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Peter Powell Kites Peter Powell


Peter Trevor Powell was born 29th June 1932 in Gloucestershire, UK. He didn’t start designing kites until he was in his 40s. Fed up with the problems of the traditional one-line kites listing to one side, he developed a steerable kite simply by adding a second line – it was the first dual line kite in the world.

Appearances on the popular children’s show Blue Peter followed and for the next few years, Powell would sell his home-made kites from the back of his car on day trips to the coast. He didn’t advertise, he simply flew his kite and let the sails do the talking.
The Peter Powell Stunter had been born.

Peter Powell Kites Peter Powell
My Dad had a Peter Powell Kite, in the 80s. It’s how I learned about kites. We used to fly it all the time at Marquis Drive in Cannock Chase in Staffordshire.

When production started out, the Peter Powell Stunter had spars made of ramin (Gonystylus) but these were soon replaced with aluminium tubing and, ultimately by glass fibre spars. Originally only available with black plastic sails, other colours such as blue, red and yellow soon became available. The kites also came with a long, hollow polyethylene tail that was inflated by the wind. It not only added stability but looked good when performing stunts.

Gaining in sales and popularity, Peter won the silver diploma for his kite at the Exhibition of New Inventions and Techniques in Geneva in 1975.

But it was 1976 that changed everything for the Powell family. Invited onto the BBC news and current affairs programme, Nationwide, a programme with over 10million viewers, sales went from 300 to 25,000 a week!

Accolades continued to follow and in November 1976, the kite won Toy of the Year by the British Association of Toy Retailers. Steerable kites became the must-have item not just in the UK but all over the world, even celebrities were known to fly them.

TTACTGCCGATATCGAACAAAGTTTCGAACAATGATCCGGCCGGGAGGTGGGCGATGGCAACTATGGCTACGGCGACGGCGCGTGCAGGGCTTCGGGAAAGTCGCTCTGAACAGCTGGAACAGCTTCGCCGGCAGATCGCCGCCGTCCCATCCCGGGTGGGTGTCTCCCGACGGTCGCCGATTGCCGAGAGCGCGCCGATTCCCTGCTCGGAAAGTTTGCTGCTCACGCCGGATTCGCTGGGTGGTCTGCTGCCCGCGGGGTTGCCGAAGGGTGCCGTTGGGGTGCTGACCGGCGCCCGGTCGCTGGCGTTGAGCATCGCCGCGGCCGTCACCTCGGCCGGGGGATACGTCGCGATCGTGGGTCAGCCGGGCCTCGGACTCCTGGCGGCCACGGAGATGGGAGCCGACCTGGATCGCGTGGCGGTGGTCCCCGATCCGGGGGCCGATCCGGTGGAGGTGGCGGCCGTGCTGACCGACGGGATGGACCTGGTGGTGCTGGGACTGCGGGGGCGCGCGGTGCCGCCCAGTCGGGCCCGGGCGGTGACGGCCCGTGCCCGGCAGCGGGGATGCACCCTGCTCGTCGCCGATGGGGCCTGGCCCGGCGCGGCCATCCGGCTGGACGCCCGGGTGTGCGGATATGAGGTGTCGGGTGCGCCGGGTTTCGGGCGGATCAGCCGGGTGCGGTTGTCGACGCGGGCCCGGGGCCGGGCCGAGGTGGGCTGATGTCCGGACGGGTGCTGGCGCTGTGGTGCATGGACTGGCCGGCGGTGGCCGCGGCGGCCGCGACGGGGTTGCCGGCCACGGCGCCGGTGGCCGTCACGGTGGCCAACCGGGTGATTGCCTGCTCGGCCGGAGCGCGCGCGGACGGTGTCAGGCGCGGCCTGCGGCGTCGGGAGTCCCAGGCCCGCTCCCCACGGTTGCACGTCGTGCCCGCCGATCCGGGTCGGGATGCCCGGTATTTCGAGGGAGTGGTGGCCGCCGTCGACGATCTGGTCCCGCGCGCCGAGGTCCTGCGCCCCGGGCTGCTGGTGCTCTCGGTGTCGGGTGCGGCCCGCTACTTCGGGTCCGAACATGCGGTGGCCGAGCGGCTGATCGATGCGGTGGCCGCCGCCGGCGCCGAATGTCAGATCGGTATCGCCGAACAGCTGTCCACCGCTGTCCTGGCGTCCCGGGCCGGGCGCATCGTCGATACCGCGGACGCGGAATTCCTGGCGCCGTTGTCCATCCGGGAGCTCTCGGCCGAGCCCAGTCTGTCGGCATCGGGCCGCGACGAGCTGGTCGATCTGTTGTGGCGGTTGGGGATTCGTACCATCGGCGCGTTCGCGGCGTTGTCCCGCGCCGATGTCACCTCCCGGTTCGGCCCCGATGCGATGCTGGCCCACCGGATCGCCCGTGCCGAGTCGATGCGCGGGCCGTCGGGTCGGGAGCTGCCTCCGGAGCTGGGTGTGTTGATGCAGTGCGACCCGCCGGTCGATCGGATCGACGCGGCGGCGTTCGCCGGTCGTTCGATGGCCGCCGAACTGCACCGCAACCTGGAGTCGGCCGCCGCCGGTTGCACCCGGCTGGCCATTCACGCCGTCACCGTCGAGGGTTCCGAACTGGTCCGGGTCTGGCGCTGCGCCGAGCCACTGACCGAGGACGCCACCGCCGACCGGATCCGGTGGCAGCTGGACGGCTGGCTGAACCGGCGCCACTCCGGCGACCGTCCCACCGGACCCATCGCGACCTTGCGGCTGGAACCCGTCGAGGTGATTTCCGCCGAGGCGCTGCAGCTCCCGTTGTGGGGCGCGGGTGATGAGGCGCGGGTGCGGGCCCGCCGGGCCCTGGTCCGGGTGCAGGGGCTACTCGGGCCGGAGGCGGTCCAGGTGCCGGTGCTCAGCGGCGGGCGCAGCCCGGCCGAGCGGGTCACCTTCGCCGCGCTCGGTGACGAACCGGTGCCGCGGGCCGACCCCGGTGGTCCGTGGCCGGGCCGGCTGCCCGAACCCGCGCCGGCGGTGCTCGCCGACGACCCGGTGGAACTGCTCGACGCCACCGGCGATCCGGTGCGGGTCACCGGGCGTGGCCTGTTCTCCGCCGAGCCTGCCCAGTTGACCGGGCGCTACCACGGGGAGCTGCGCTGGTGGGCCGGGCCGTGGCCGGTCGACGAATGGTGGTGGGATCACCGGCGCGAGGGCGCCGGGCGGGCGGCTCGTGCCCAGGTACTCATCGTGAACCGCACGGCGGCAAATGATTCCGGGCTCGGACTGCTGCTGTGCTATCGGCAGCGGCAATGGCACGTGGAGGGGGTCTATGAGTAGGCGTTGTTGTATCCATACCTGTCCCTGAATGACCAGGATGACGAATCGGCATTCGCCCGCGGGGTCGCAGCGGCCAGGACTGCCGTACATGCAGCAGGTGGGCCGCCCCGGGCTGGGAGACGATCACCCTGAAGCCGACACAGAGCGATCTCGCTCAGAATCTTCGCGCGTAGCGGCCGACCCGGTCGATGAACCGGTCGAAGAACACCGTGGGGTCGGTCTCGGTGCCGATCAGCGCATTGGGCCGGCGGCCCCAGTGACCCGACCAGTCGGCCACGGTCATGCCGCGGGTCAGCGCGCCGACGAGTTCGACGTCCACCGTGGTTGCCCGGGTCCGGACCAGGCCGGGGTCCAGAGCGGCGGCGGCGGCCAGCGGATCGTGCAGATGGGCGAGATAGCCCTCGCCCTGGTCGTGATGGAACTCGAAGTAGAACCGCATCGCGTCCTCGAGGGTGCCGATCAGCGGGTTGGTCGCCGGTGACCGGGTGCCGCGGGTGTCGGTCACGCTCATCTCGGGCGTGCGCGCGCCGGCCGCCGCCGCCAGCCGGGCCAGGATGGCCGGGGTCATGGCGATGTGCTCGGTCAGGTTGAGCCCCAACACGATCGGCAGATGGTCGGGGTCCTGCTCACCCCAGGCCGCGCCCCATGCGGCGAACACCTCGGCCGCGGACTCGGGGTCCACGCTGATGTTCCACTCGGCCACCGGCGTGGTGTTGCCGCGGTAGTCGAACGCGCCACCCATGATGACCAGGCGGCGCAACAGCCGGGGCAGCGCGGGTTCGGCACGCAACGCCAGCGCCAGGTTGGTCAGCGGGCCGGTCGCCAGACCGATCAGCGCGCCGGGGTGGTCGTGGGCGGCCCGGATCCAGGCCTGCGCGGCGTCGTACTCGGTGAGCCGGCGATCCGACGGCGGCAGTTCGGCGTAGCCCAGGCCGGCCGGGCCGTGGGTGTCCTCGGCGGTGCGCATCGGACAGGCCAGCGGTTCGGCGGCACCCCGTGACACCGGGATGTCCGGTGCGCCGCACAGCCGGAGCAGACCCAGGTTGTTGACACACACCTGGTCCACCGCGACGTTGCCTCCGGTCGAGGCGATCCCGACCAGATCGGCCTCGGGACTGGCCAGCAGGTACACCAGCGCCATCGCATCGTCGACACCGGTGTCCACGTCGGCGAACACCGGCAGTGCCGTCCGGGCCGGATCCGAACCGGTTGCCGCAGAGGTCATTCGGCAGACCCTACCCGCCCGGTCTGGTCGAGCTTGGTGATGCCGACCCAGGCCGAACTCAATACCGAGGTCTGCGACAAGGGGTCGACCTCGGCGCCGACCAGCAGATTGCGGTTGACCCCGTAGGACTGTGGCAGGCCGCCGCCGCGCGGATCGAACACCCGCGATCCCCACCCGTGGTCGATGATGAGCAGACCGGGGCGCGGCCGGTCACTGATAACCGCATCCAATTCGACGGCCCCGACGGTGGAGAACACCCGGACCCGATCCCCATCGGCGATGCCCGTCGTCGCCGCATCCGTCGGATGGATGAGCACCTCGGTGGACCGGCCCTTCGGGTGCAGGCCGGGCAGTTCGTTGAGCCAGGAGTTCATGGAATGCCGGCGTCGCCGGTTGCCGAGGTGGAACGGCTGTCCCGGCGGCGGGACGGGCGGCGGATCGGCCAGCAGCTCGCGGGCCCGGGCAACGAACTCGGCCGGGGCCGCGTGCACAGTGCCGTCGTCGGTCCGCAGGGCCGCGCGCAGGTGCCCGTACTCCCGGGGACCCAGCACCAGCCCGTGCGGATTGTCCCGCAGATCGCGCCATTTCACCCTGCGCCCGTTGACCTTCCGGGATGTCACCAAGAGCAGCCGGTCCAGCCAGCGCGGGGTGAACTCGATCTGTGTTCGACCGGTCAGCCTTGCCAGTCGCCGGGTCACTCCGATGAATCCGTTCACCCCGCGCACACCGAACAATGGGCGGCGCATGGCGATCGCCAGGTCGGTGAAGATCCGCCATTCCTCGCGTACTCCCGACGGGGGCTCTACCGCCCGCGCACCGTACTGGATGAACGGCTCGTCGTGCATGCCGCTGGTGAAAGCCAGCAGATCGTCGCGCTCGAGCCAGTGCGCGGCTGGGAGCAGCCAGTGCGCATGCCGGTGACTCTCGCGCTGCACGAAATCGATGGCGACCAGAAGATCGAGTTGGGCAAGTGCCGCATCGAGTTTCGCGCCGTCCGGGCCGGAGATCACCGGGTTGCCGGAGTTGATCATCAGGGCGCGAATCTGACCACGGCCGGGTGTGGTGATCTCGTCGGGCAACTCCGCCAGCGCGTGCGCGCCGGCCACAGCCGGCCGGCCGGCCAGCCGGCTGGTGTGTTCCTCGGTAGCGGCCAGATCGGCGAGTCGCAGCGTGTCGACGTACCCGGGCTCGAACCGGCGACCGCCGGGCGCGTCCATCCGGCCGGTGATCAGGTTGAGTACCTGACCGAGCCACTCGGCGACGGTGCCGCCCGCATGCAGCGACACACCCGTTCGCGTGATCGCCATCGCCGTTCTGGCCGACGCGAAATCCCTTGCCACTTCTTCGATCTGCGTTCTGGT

To keep up with demand, Powell first opened two factories, soon followed by a further three, with production reaching 75,000 a week at its peak.

It’s fair to say that without the ‘Peter Powell Stunter’, we would not have the many types of multiple-line kite flying that we have today.

Unfortunately, the hey-day of the ‘70s and ‘80s couldn’t continue. The combination of other companies producing similar products and a shift in interest towards computer and video games, sales started to fall. By the late 1990s the company had hit rock bottom.

One day, according to his son Mark, "I came home… and it looked as if the house was on fire...Dad had been round all the factories, collected all their jigs for making the kite and he had a big bonfire and burnt everything to do with the kite. He said to me and Paul, ‘’Whatever you do, do not start that business back up again."

​Over the years Mark would share stories with his kids about the kites that ‘grandad made’. On day trips to the beach, he would buy single line kites that would fall apart after just a few minutes of play and would tell his kids how good grandad’s kites used to be - how easy they were to fly and how much more robust they were.

It wasn’t long until Mark and Paul followed in their dad’s footsteps and started the process of recreating and expanding on the famous Peter Powell Stunter.


Starting from scratch they began building jigs, sourcing materials and soon had the MKII prototype ready for testing. Over the course of the next two years, they worked in secret, not wanting to present anything to their dad until it was absolutely right as they wanted to make sure he was on side before going into production.

In 2012, on the day the Olympic Torch came through Shurdington in Cheltenham, Mark and Paul revealed their hard work to their dad who couldn’t believe what they had achieved behind closed doors. ‘’He was gobsmacked and told the brothers I might have to go home and have a lay down!’’

Over the next two years, the father and son trio worked together to create the MKIII and in 2014 the business was relaunched, this time not just in a retail shop but also online.

​Hundreds of hours were spent flying the kite around the Cotswold hills, testing the kite to destruction and amending and tweaking its components to ensure it withstands mother nature’s extreme weather conditions. The new model kite has been tested in temperatures from zero to 30 degrees centigrade, in sleet and snow, full-blown gales and torrential rain and come out unscathed.

​Peter Powell died in 2016, aged 84. Now in the absence of their late father, his two sons, Mark and Paul, continue to produce the MKIII: the updated model of the world-famous Original Stunt Kite. It retains all the classic features of the original but with a modern twist, including Peter Powell handles, moulded from the hands of the legend himself! 

​When purchasing a Peter Powell Kite, you’re not just buying a kite but a piece of history.

"The World's Original Stunt Kite"

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